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Plane and Chisel Recommendations??

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Mike B

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Hello. My name is Mike and this is my first post to the group. I have joined because I am new to woodworking/furniture making and am trying to get together a set of good quality hand tools and I am hoping that this group may help. Also, it is great to find a group with loads of experience as well as a sense of humour...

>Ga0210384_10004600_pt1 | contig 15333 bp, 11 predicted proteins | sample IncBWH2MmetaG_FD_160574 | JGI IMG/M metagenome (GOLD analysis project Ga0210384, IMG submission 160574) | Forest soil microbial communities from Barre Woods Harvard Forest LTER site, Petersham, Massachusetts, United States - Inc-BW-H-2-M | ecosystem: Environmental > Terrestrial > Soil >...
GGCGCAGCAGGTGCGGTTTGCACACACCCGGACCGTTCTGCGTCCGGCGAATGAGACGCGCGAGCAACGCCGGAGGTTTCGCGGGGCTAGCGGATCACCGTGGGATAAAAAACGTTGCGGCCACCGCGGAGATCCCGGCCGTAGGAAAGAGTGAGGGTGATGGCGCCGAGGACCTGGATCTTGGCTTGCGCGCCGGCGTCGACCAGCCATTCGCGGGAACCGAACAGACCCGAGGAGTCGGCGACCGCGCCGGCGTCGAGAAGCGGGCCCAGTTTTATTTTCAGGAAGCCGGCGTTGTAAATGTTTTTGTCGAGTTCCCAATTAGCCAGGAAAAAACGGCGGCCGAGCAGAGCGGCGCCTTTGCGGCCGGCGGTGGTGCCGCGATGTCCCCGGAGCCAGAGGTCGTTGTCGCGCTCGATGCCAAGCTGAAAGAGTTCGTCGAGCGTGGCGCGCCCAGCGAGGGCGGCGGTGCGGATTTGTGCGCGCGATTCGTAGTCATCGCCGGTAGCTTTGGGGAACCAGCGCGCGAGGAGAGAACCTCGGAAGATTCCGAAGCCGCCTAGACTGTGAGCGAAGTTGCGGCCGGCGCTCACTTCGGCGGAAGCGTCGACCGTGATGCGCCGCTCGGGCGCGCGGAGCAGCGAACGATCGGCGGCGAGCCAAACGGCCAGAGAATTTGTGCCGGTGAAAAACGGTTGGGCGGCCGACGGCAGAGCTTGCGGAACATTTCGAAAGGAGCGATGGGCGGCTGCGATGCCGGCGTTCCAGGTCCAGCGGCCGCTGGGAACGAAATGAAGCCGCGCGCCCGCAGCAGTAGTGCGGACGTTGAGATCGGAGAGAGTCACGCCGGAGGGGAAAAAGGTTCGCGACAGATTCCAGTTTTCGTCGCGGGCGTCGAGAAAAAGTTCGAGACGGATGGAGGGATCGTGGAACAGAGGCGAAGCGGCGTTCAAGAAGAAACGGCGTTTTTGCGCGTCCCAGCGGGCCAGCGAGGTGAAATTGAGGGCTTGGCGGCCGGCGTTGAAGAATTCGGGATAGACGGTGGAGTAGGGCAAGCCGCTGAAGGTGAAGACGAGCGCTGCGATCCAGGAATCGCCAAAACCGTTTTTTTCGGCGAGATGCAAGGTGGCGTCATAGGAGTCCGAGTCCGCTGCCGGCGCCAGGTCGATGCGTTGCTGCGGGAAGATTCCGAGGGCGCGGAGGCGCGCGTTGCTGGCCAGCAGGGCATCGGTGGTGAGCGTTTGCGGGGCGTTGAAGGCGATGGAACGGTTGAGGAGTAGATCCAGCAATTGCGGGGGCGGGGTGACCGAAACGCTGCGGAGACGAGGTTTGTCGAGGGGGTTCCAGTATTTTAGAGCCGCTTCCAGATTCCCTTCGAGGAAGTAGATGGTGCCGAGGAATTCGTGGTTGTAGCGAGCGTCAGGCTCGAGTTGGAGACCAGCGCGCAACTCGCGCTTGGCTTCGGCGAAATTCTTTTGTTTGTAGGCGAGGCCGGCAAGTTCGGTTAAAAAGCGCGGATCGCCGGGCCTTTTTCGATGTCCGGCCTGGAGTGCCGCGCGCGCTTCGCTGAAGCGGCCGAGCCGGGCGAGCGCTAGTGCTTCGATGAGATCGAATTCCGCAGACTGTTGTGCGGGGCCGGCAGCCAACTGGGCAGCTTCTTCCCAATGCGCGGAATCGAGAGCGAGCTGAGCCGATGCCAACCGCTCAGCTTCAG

So far I have an old Record 05 and a Veritas shoulder plane. What I am now looking for is a No.4 plane for general use, a block plane, and a couple of good chisels.

I have looked at Alf's excellent reviews and like the idea of either the Veritas No.4 or 4.5 LA smoother but cannot decide which - the LA is tempting because with a HA blade it appears it may do both jobs, but is this really the case...

Again Veritas seems great for a block plane. So far the choice is between the Apron plane and the LA block plane but again I'm not sure which may be best for general use - the block has an adj. mouth but is heavier, but then again with the ball handles would I need the No.4 as well...The only review I have seen seems to prefer the apron plane...

Also, which combination makes most sense?? No.4 + apron, No.4 + LA block, 4.5 + apron, 4.5 + LA block, or none of these!!